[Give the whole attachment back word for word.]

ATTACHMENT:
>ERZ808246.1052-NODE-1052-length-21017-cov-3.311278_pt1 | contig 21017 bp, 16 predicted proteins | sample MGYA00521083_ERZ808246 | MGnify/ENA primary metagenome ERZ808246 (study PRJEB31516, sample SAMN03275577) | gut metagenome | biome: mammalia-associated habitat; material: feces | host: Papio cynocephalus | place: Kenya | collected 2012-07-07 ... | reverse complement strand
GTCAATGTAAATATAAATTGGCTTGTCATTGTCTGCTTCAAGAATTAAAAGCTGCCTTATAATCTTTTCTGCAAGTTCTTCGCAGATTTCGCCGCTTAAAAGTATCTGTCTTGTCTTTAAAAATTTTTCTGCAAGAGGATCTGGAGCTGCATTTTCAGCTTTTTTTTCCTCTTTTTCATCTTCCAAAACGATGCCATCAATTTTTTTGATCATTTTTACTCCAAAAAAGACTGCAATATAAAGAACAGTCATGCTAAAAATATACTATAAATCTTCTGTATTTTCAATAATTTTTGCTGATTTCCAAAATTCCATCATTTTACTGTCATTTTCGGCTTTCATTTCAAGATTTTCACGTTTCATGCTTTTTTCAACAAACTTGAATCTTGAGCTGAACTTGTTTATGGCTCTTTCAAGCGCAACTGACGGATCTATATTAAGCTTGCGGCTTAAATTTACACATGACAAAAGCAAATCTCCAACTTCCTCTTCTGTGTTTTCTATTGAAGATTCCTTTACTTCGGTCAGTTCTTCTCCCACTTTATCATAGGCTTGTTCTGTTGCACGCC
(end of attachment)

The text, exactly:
>ERZ808246.1052-NODE-1052-length-21017-cov-3.311278_pt1 | contig 21017 bp, 16 predicted proteins | sample MGYA00521083_ERZ808246 | MGnify/ENA primary metagenome ERZ808246 (study PRJEB31516, sample SAMN03275577) | gut metagenome | biome: mammalia-associated habitat; material: feces | host: Papio cynocephalus | place: Kenya | collected 2012-07-07 ... | reverse complement strand
GTCAATGTAAATATAAATTGGCTTGTCATTGTCTGCTTCAAGAATTAAAAGCTGCCTTATAATCTTTTCTGCAAGTTCTTCGCAGATTTCGCCGCTTAAAAGTATCTGTCTTGTCTTTAAAAATTTTTCTGCAAGAGGATCTGGAGCTGCATTTTCAGCTTTTTTTTCCTCTTTTTCATCTTCCAAAACGATGCCATCAATTTTTTTGATCATTTTTACTCCAAAAAAGACTGCAATATAAAGAACAGTCATGCTAAAAATATACTATAAATCTTCTGTATTTTCAATAATTTTTGCTGATTTCCAAAATTCCATCATTTTACTGTCATTTTCGGCTTTCATTTCAAGATTTTCACGTTTCATGCTTTTTTCAACAAACTTGAATCTTGAGCTGAACTTGTTTATGGCTCTTTCAAGCGCAACTGACGGATCTATATTAAGCTTGCGGCTTAAATTTACACATGACAAAAGCAAATCTCCAACTTCCTCTTCTGTGTTTTCTATTGAAGATTCCTTTACTTCGGTCAGTTCTTCTCCCACTTTATCATAGGCTTGTTCTGTTGCACGCC